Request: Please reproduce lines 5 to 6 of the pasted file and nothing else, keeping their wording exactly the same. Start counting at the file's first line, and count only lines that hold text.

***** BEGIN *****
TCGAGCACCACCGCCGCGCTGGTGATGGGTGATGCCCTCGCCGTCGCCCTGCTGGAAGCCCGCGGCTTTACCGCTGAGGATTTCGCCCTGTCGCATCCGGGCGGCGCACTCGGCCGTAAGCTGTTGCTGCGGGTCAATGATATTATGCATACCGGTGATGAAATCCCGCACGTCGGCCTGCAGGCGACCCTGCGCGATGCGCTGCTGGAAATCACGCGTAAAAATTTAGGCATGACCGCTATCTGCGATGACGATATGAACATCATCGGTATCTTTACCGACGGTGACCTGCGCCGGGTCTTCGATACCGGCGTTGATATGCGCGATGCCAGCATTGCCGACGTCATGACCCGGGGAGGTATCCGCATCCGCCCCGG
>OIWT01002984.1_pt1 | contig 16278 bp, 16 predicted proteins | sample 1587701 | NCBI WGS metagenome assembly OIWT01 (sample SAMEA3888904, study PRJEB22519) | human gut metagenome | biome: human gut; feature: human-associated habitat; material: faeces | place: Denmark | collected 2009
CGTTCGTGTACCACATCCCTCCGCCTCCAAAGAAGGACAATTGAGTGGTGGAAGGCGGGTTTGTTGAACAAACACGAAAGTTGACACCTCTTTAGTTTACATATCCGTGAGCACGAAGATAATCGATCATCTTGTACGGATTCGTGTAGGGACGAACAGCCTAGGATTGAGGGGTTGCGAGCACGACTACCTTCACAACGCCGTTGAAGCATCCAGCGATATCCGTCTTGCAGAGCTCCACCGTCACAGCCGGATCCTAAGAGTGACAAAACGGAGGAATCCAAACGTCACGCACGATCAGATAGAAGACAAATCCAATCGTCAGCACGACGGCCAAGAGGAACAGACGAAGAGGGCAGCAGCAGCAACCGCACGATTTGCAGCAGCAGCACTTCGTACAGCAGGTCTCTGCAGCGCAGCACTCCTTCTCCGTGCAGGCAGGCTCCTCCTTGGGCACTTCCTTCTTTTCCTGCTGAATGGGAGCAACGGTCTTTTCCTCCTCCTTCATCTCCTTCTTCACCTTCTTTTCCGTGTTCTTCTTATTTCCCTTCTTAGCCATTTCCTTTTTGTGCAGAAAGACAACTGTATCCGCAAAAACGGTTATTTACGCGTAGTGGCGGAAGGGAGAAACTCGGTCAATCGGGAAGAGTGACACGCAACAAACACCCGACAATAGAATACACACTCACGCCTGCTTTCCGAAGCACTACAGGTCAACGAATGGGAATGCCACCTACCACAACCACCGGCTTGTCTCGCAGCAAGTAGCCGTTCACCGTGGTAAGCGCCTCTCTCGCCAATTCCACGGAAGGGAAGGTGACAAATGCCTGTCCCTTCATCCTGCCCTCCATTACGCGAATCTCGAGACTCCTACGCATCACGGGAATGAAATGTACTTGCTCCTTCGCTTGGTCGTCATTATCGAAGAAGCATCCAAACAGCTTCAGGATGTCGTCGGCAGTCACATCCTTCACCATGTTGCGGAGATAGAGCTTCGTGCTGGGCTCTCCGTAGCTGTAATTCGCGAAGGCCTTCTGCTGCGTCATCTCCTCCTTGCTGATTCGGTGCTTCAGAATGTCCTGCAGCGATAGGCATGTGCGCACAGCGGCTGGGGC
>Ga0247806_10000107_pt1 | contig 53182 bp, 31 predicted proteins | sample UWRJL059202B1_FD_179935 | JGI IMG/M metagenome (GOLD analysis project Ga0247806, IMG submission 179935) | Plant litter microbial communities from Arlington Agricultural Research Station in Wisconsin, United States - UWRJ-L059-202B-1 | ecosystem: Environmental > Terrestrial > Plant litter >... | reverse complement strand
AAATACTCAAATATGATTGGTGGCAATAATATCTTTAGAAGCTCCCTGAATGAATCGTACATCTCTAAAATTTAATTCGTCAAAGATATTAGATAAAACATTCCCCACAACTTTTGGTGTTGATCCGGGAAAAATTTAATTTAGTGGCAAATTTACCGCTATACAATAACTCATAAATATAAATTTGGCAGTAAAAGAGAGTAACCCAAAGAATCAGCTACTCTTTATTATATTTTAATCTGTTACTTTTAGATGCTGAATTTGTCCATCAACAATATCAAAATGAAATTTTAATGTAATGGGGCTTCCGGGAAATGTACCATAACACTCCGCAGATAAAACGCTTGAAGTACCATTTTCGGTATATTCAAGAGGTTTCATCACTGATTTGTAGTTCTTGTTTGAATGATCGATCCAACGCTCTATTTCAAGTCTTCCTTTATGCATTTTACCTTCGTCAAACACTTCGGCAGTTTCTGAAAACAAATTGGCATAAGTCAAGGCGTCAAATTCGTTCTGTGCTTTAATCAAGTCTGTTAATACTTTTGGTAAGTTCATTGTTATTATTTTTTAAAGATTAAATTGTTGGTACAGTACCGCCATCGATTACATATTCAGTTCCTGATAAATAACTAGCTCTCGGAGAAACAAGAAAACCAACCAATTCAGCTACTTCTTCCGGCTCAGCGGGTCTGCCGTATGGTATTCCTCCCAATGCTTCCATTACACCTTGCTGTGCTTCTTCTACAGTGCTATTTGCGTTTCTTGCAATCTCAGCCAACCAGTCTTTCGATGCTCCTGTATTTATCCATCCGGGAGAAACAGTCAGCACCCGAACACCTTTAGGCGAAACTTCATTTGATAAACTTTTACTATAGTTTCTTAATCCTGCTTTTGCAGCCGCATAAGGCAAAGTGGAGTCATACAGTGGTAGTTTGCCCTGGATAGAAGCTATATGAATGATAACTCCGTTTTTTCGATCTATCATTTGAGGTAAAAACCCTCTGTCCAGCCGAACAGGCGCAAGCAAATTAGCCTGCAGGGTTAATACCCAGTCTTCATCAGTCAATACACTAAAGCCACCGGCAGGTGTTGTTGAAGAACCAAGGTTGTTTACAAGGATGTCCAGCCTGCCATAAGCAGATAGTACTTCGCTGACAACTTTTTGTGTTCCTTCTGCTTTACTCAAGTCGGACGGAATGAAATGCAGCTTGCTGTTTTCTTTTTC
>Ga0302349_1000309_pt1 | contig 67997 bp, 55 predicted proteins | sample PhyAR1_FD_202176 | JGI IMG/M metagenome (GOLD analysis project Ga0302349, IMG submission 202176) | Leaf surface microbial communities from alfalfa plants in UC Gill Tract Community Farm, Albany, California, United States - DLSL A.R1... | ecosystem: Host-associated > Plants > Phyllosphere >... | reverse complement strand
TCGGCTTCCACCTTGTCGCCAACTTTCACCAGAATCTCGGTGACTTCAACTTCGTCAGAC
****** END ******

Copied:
AAATACTCAAATATGATTGGTGGCAATAATATCTTTAGAAGCTCCCTGAATGAATCGTACATCTCTAAAATTTAATTCGTCAAAGATATTAGATAAAACATTCCCCACAACTTTTGGTGTTGATCCGGGAAAAATTTAATTTAGTGGCAAATTTACCGCTATACAATAACTCATAAATATAAATTTGGCAGTAAAAGAGAGTAACCCAAAGAATCAGCTACTCTTTATTATATTTTAATCTGTTACTTTTAGATGCTGAATTTGTCCATCAACAATATCAAAATGAAATTTTAATGTAATGGGGCTTCCGGGAAATGTACCATAACACTCCGCAGATAAAACGCTTGAAGTACCATTTTCGGTATATTCAAGAGGTTTCATCACTGATTTGTAGTTCTTGTTTGAATGATCGATCCAACGCTCTATTTCAAGTCTTCCTTTATGCATTTTACCTTCGTCAAACACTTCGGCAGTTTCTGAAAACAAATTGGCATAAGTCAAGGCGTCAAATTCGTTCTGTGCTTTAATCAAGTCTGTTAATACTTTTGGTAAGTTCATTGTTATTATTTTTTAAAGATTAAATTGTTGGTACAGTACCGCCATCGATTACATATTCAGTTCCTGATAAATAACTAGCTCTCGGAGAAACAAGAAAACCAACCAATTCAGCTACTTCTTCCGGCTCAGCGGGTCTGCCGTATGGTATTCCTCCCAATGCTTCCATTACACCTTGCTGTGCTTCTTCTACAGTGCTATTTGCGTTTCTTGCAATCTCAGCCAACCAGTCTTTCGATGCTCCTGTATTTATCCATCCGGGAGAAACAGTCAGCACCCGAACACCTTTAGGCGAAACTTCATTTGATAAACTTTTACTATAGTTTCTTAATCCTGCTTTTGCAGCCGCATAAGGCAAAGTGGAGTCATACAGTGGTAGTTTGCCCTGGATAGAAGCTATATGAATGATAACTCCGTTTTTTCGATCTATCATTTGAGGTAAAAACCCTCTGTCCAGCCGAACAGGCGCAAGCAAATTAGCCTGCAGGGTTAATACCCAGTCTTCATCAGTCAATACACTAAAGCCACCGGCAGGTGTTGTTGAAGAACCAAGGTTGTTTACAAGGATGTCCAGCCTGCCATAAGCAGATAGTACTTCGCTGACAACTTTTTGTGTTCCTTCTGCTTTACTCAAGTCGGACGGAATGAAATGCAGCTTGCTGTTTTCTTTTTC
>Ga0302349_1000309_pt1 | contig 67997 bp, 55 predicted proteins | sample PhyAR1_FD_202176 | JGI IMG/M metagenome (GOLD analysis project Ga0302349, IMG submission 202176) | Leaf surface microbial communities from alfalfa plants in UC Gill Tract Community Farm, Albany, California, United States - DLSL A.R1... | ecosystem: Host-associated > Plants > Phyllosphere >... | reverse complement strand